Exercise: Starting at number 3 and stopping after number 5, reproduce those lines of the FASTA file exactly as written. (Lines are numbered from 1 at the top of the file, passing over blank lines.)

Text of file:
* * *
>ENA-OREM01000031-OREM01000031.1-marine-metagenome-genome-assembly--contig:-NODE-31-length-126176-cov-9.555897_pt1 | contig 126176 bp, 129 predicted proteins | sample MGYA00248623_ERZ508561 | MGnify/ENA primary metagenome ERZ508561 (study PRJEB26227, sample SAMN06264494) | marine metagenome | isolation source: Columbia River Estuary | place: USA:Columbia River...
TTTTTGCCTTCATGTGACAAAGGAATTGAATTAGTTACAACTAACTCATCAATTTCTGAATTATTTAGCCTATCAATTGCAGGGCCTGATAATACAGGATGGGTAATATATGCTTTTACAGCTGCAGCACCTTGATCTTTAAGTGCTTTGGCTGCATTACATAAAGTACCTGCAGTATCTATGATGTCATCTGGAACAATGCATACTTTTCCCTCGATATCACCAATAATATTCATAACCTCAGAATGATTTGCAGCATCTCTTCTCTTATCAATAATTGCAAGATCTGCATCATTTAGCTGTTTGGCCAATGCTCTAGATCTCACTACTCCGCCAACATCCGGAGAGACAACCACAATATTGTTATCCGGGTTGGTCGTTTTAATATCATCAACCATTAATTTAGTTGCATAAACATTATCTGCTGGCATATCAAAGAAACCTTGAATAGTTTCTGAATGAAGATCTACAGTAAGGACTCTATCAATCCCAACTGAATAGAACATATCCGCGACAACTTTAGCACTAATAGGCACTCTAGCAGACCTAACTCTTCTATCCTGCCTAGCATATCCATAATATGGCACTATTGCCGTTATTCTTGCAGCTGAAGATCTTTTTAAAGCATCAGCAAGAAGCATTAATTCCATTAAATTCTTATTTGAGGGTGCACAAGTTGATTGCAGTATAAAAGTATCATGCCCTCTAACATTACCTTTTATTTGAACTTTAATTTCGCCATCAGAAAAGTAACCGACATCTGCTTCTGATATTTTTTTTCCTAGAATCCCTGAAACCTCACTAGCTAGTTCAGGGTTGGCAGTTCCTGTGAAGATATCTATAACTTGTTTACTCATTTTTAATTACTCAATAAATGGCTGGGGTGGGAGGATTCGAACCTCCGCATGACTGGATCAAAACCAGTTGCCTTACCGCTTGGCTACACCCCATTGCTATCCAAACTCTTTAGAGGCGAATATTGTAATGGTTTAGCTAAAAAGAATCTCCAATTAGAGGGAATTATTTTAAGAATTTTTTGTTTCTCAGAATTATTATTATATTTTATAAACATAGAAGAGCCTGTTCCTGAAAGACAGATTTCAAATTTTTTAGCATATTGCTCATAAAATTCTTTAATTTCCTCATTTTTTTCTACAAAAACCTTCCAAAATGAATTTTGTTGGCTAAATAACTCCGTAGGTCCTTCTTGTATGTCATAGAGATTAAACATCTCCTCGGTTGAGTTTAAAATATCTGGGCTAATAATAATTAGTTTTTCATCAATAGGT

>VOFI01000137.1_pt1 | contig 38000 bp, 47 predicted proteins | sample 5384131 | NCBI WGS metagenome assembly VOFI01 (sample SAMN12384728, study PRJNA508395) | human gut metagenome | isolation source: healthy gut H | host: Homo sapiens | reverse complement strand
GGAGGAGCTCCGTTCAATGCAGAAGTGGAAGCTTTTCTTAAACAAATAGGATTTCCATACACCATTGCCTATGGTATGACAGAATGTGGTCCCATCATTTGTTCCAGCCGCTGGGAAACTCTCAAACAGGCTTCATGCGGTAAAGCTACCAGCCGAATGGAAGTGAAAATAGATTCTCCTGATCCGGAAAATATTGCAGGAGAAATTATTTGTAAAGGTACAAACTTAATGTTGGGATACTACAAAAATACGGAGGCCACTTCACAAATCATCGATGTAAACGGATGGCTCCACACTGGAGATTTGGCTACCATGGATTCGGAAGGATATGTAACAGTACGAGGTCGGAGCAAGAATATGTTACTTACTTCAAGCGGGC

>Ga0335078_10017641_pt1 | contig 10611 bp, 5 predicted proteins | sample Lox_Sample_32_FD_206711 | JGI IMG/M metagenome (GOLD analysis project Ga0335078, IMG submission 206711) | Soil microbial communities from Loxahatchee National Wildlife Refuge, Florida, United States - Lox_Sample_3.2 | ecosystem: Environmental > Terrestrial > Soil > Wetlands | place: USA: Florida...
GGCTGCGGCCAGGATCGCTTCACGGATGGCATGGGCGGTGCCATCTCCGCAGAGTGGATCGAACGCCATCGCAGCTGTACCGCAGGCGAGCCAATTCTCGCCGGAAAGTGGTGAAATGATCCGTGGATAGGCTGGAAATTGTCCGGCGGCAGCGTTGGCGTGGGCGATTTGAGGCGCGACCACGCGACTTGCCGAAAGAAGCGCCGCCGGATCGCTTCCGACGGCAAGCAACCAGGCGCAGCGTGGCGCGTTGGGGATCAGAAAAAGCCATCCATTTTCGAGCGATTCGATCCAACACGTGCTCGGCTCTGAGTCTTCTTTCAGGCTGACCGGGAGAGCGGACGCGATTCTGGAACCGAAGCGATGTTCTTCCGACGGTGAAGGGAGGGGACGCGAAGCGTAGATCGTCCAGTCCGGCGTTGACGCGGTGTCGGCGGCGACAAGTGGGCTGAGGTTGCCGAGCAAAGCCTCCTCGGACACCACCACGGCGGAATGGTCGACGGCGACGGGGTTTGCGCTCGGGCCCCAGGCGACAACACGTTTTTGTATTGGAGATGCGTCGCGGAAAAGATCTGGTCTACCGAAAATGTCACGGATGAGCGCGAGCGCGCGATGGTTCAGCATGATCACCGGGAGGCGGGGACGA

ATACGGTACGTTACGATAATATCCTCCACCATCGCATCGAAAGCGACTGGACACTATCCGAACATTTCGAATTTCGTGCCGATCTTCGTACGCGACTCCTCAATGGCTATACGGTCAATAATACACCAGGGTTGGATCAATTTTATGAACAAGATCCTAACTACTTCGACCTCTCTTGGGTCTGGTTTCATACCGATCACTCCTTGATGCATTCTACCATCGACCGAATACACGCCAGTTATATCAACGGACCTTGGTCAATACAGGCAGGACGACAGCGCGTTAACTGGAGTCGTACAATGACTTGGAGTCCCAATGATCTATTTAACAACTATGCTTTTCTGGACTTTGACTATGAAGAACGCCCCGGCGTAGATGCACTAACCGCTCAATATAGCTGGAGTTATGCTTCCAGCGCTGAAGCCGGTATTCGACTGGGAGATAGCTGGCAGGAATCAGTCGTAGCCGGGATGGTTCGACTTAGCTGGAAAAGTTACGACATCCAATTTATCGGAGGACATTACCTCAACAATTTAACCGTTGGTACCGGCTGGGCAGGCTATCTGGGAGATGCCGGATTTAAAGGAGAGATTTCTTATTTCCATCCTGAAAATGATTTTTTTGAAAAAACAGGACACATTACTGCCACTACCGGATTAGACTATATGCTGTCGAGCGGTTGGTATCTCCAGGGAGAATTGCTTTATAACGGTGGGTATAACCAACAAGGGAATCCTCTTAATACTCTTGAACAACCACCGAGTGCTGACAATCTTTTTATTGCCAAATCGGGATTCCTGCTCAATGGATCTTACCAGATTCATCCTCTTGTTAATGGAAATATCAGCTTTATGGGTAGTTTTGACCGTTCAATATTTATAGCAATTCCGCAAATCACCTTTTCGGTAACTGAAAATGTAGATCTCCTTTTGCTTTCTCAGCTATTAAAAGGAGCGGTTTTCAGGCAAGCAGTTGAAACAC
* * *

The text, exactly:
>VOFI01000137.1_pt1 | contig 38000 bp, 47 predicted proteins | sample 5384131 | NCBI WGS metagenome assembly VOFI01 (sample SAMN12384728, study PRJNA508395) | human gut metagenome | isolation source: healthy gut H | host: Homo sapiens | reverse complement strand
GGAGGAGCTCCGTTCAATGCAGAAGTGGAAGCTTTTCTTAAACAAATAGGATTTCCATACACCATTGCCTATGGTATGACAGAATGTGGTCCCATCATTTGTTCCAGCCGCTGGGAAACTCTCAAACAGGCTTCATGCGGTAAAGCTACCAGCCGAATGGAAGTGAAAATAGATTCTCCTGATCCGGAAAATATTGCAGGAGAAATTATTTGTAAAGGTACAAACTTAATGTTGGGATACTACAAAAATACGGAGGCCACTTCACAAATCATCGATGTAAACGGATGGCTCCACACTGGAGATTTGGCTACCATGGATTCGGAAGGATATGTAACAGTACGAGGTCGGAGCAAGAATATGTTACTTACTTCAAGCGGGC

>Ga0335078_10017641_pt1 | contig 10611 bp, 5 predicted proteins | sample Lox_Sample_32_FD_206711 | JGI IMG/M metagenome (GOLD analysis project Ga0335078, IMG submission 206711) | Soil microbial communities from Loxahatchee National Wildlife Refuge, Florida, United States - Lox_Sample_3.2 | ecosystem: Environmental > Terrestrial > Soil > Wetlands | place: USA: Florida...